Simultaneously the company has been able to invest back into the business to drive future growth and profitability. This is a list of initiatives the company is currently invested in
Expanding ATMs from 1 unit to 25-50 in airports in the next two years and entering into children’s hospitals
New HeartBox subsidiary for online gifting
Store-count expansion: 15-20 new North America locations in the next 2-3 years
New retail format: Build-A-Bear Adventure has its first location open next week
Pets: outbound licensing deal in the works, awaiting a consumer-facing release
This is all being done while being less capital intensive than I anticipated, the company guide for Capex this year is $10-$15 million vs my expectation of $15 million.
Lastly, management has become increasingly aligned with shareholders. This is of particular importance to me since the management team was viewed to me as the largest risk to the stock. Language from the team has become increasingly oriented around driving shareholder value, and the actions with the buyback program show this isn’t just for show.
Of the $4.4 million in stock bought back in the fourth quarter, the average repurchase price was $17.91, near the lowest prices the stock traded at during the quarter. To me, this shows discipline and a desire to maximize shareholder value rather than just throwing some money into action to attempt to appease activist investors, especially since another $600k in stock was bought back in the first quarter before the earnings release.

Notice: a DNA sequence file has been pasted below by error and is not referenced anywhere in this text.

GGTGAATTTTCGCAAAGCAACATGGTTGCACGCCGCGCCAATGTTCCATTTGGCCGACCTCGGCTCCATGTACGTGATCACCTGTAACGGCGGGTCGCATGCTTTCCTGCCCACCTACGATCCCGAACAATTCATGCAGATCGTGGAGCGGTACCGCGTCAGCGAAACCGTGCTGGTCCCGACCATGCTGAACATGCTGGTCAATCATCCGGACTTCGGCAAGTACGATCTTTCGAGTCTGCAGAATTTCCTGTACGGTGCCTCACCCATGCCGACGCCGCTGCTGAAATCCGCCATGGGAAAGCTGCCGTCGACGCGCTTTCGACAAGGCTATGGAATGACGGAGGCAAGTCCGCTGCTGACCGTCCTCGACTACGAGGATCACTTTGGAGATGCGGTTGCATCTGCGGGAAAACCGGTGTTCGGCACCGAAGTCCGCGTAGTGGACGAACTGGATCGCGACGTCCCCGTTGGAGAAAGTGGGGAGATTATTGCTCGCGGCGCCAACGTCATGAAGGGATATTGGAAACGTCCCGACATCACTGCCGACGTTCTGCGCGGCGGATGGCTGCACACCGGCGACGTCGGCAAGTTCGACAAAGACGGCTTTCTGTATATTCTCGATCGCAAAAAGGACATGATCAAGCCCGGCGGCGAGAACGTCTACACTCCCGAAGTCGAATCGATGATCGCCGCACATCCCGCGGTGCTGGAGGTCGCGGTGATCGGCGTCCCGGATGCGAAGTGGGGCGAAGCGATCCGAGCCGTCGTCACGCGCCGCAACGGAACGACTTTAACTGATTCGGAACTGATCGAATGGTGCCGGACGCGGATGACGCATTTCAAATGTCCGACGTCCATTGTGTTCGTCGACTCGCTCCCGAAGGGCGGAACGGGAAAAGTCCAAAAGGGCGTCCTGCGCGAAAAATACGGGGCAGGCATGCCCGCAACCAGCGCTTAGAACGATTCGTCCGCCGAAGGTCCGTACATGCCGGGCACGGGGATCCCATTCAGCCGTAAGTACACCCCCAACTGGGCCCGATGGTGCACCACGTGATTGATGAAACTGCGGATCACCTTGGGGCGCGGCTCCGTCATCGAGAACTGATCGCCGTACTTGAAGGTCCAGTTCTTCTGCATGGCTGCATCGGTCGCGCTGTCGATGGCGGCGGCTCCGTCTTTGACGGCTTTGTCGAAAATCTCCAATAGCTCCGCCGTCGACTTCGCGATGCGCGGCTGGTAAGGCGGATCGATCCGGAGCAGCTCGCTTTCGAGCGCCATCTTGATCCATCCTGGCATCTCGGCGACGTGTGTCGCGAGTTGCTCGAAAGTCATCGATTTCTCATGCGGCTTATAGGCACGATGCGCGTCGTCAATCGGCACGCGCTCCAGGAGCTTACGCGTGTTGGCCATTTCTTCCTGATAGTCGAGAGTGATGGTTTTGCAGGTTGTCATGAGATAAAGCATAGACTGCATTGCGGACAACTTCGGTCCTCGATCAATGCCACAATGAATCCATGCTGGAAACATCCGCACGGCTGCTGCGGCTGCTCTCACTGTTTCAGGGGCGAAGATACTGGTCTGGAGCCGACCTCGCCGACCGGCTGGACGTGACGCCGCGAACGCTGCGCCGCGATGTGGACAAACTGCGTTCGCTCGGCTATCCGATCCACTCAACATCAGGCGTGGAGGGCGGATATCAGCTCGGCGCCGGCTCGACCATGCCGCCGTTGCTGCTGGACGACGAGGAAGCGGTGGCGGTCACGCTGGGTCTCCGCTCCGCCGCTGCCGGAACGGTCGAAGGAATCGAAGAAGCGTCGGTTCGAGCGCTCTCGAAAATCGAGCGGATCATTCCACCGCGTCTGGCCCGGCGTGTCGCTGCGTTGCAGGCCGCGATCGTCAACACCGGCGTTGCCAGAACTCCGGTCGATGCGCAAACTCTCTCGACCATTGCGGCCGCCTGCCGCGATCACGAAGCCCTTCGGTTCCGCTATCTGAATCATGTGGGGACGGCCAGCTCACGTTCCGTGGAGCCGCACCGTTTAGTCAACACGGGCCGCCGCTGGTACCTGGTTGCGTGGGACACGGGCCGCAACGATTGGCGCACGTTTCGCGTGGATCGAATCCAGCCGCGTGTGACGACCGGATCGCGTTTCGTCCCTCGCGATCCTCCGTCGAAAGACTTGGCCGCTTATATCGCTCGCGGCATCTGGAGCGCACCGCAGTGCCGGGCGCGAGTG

While I’ve trimmed my estimates somewhat, what I perceive as a decrease in execution risk with management has caused my conviction in my thesis to rise. With no debt, the ability to return even more cash to shareholders on top of the 11% of the enterprise value already given back since December, responsible decisions to fight external pressures, and multiple avenues to drive sustained growth, my confidence has only gone up.
Could I be proven wrong in the long term as I have in the past week? The answer to this is yes. But I’m excited to continue learning and refining my process along the way.
This article is not investment advice and only represents the thoughts of Strat Becker. You can reach me by email at RealStratBeckerYT@gmail.com, on Twitter @StratBecker, or on Commonstock @Strat. This article is for subscribers of the Theta Thoughts newsletter. If this was shared with you please consider subscribing to receive free stock analysis like this every Monday.
Disclaimer: I hold 160.44 shares in Build-A-Bear Workshop and a covered call against 100 of those shares. I received no compensation to write this article.